So much of what we do can connect to social media, and GPS navigation is now included in that category too, as Navman finds a way to make social media work when you’re driving with a GPS running on a not-quite-phone.

You already have a phone, and like so many Australians, it’s probably a smartphone, which can run a GPS navigation app if need be.

But not everyone relies on these apps, and so the car-based GPS models are still quite relied on by Australians, with hundreds of thousands of units still being moved and sold annually.

This year, Navman plans to add to its range with its first “SmartGPS,” a device that takes its mapping and route suggesting functionality, and adds a more social aspect to it, downloading information over WiFi when in range of a wireless network from social services such as Yelp and FourSquare, and then providing you with information about places you might be driving to or around from those services.

“Not since the origin launch of the first GPS device, have we seen such a major step-change in technology,” said Wendy Hammond, Navman’s Country Director for Australia.

“We know people are using the internet every day to search for information regarding a location or destination. They are also using their smartphones and tablets on the go. However, after the search, the rest of the experience is not great. We’ve introduced the SmartGPS to marry these everyday behaviours with quality navigation from a dedicated GPS device.”

Information provided to you might include petrol prices, or where mobile speed cameras are, or even special offers at restaurants, with recommendations and reviews about places also taken from the Yelp and FourSquare social platforms for consideration of what’s around you.

Other networks like Twitter and Facebook are currently missing in action, but Navman says “watch this space” for Facebook’s own location system, Facebook Places.

Underneath the hood of the SmartGPS, we’re told there’s a 1GHz dual-core processor, which likely means a Cortex A7 processor, similar to what Kogan uses in many of its phones and tablets. There’s 4GB of storage in-built, and more can be added through a microSD slot, with WiFi and Bluetooth both available for wireless connections, and all of this sitting under a 5 inch screen supporting the relatively low resolution of 800×480.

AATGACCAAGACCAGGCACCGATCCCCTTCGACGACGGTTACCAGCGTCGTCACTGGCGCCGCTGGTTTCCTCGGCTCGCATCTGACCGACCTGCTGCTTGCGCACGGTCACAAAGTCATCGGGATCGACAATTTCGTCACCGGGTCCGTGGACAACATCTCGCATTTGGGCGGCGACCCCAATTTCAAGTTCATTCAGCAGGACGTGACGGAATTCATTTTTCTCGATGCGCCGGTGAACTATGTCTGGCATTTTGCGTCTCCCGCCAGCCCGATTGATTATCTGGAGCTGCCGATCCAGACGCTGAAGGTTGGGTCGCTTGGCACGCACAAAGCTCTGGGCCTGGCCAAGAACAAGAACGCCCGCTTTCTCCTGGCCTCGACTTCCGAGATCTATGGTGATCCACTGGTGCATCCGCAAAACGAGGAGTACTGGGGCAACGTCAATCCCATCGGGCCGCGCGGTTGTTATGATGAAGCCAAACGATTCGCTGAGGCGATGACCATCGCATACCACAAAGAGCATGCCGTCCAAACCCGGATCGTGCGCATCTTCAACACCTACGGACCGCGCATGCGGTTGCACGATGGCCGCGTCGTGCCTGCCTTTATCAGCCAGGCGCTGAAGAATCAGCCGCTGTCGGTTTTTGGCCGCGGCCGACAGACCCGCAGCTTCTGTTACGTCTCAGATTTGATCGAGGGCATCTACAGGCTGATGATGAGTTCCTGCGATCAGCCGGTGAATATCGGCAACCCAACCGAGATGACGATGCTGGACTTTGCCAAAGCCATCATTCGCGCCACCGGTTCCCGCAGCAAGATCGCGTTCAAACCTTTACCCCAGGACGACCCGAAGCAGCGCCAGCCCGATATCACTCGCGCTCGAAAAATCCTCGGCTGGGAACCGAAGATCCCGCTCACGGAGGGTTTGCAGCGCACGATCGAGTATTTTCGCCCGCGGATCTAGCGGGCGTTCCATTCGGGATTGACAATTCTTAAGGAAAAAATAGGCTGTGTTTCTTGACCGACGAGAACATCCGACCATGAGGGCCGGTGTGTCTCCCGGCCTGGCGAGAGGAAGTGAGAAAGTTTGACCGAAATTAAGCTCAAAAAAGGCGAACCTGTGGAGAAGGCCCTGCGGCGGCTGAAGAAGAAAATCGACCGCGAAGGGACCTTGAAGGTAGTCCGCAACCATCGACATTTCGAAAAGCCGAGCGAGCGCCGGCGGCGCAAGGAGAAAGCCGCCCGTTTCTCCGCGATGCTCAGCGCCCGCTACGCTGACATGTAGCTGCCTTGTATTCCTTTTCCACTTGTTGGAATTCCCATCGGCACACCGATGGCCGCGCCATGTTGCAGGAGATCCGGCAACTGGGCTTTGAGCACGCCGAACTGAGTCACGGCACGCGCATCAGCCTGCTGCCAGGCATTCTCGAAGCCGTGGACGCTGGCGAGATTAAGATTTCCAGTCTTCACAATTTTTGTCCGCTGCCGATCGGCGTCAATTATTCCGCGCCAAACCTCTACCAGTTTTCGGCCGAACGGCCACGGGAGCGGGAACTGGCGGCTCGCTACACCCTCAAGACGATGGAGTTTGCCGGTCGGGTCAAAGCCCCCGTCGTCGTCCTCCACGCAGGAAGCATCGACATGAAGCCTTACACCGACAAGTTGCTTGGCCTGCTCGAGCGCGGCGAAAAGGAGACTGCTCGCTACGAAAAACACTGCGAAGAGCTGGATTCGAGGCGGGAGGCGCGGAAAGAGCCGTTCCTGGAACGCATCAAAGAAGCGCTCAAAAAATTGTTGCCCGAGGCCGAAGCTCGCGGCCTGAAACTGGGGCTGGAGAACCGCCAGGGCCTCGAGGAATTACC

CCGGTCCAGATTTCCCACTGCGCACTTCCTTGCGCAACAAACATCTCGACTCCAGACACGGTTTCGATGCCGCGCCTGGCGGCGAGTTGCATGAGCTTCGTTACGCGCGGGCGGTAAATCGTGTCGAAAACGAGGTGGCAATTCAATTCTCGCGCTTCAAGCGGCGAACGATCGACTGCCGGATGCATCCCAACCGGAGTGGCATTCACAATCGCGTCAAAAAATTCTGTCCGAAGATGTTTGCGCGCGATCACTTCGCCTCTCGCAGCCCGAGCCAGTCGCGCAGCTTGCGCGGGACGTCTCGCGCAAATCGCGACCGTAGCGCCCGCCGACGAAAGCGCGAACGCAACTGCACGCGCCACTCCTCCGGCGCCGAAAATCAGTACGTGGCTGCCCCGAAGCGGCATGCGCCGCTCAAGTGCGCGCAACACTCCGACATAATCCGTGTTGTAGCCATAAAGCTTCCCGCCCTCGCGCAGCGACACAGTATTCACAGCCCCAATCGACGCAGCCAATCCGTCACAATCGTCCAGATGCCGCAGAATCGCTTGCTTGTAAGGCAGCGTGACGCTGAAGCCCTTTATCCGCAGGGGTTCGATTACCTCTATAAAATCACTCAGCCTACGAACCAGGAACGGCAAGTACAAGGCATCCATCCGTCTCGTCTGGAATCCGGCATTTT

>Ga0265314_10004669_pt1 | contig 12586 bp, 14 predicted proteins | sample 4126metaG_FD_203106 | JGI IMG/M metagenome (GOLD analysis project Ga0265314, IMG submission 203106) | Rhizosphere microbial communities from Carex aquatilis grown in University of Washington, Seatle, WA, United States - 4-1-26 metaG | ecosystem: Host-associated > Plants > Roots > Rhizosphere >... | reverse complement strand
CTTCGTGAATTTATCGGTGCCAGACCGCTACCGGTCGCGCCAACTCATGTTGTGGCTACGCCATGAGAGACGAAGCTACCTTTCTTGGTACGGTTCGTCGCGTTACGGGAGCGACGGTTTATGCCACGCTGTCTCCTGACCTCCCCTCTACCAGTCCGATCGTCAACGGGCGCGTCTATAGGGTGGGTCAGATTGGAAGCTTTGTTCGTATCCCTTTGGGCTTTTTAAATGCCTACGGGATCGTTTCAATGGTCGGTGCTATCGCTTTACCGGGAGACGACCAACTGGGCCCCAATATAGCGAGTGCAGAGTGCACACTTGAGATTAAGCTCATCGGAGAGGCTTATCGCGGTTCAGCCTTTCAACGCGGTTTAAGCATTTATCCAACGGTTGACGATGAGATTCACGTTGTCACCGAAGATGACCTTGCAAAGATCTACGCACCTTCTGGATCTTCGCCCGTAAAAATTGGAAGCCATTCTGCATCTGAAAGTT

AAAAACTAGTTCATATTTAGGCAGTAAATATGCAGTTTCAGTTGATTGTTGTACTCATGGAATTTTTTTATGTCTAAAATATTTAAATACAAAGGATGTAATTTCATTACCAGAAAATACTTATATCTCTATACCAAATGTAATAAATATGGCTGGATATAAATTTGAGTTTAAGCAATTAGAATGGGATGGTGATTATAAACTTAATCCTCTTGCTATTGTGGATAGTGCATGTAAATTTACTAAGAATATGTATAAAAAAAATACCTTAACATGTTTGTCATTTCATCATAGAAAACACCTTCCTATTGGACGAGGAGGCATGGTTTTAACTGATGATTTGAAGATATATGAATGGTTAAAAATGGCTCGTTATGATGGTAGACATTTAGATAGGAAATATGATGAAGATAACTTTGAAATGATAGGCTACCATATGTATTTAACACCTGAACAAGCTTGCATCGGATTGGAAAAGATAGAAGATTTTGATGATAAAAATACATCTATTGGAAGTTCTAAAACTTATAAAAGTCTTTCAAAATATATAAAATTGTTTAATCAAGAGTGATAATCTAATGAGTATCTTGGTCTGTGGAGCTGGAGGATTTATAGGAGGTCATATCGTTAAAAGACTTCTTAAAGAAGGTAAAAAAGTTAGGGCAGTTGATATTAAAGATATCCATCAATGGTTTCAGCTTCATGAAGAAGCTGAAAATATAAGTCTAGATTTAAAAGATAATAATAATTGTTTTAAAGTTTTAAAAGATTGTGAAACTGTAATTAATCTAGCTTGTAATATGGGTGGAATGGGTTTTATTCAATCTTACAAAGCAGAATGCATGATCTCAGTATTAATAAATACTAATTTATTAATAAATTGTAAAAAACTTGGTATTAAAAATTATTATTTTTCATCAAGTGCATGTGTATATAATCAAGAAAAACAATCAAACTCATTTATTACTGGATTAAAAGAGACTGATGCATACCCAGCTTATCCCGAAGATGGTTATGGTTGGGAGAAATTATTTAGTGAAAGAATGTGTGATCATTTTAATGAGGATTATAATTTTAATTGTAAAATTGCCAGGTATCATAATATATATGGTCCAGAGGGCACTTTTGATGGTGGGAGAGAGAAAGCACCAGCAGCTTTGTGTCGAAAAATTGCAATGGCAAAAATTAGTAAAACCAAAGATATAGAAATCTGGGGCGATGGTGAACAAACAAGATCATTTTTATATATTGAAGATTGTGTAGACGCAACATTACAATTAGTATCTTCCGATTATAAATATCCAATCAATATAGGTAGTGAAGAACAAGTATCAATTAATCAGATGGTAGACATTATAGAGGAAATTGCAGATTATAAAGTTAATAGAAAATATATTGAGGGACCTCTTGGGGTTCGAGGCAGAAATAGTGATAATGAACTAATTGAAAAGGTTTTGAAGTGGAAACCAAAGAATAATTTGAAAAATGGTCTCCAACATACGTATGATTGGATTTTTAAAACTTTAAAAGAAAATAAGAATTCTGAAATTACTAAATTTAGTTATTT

Technically, Android runs as the operating system here, though it’s likely not Android as you know it, and Navman has ridiculously customised it, so while it is Android, you won’t be installing apps or running games on this.

Rather, it’s a GPS that just so happens to use Android, though an older version, with Android 2.3 “Gingerbread” running on this device. Since any Android before version 3.0 was built for phones, the first generation of Navman’s SmartGPS is more like a phone without a mobile modem.

Past the specs, though, the software, as we said has been severely modified, and while it’s Android under the hood, the entire experience has been made to look and feel like a conventional navigation device.

It’s also one that will already connect with your smartphone, linking up to an iPhone or Android smartphone by way of the SmartGPS companion app, making it easy to send addresses from your phone directly to the GPS for easy address entering.

You can, of course, still type in a keyword or address by hand , look for landmarks, and SUNA Live Traffic Information is also provided free, which as we understand it is transmitted through radio and picked up by an internal FM receiver in the GPS.

Pricing for the Navman SmartGPS comes in at $299, and availability will be later this month, with electronics stores getting the navigator.